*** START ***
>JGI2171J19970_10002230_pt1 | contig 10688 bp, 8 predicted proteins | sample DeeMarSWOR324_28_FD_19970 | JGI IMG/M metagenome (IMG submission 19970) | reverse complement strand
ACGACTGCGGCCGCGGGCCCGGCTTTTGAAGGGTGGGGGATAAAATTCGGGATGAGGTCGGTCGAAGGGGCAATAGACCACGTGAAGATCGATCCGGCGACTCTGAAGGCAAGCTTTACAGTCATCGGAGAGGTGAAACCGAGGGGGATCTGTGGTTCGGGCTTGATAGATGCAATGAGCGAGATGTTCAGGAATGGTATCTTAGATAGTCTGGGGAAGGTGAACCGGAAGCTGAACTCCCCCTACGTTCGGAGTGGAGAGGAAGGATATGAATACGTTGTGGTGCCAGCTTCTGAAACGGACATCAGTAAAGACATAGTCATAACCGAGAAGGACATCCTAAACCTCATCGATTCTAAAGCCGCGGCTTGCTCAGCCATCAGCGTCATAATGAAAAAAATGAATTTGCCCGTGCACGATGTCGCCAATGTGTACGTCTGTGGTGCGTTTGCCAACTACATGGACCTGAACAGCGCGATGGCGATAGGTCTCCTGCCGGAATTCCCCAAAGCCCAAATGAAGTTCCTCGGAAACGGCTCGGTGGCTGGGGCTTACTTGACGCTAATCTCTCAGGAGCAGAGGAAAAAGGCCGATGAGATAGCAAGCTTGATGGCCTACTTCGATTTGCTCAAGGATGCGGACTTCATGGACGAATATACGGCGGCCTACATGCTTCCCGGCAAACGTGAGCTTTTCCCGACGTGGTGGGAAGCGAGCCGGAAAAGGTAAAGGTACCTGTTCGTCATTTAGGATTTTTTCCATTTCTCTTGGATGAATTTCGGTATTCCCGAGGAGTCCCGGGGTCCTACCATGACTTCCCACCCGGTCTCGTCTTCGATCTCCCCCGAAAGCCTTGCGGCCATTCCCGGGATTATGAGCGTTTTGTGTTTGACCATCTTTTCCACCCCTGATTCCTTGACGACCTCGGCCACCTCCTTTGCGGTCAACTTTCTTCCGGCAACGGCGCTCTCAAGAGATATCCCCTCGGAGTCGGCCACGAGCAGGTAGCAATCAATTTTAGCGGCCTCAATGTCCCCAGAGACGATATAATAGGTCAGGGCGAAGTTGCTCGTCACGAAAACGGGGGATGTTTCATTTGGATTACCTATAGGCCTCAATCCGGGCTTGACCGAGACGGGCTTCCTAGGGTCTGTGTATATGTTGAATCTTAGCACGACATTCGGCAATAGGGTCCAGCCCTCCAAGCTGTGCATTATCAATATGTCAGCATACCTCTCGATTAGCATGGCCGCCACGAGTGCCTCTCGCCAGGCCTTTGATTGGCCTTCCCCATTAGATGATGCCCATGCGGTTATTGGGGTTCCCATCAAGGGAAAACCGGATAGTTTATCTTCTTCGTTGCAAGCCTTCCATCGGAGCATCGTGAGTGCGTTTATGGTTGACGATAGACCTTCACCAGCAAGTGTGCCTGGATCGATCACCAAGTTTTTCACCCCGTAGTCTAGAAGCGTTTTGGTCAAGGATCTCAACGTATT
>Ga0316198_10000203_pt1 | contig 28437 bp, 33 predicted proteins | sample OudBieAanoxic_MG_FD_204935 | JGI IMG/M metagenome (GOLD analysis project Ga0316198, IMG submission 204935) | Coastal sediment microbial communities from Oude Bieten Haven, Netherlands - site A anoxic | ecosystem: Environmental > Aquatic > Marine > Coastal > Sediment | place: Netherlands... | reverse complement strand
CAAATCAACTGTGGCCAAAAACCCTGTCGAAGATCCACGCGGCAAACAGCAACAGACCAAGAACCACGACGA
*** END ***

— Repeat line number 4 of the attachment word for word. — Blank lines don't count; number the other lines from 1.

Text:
CAAATCAACTGTGGCCAAAAACCCTGTCGAAGATCCACGCGGCAAACAGCAACAGACCAAGAACCACGACGA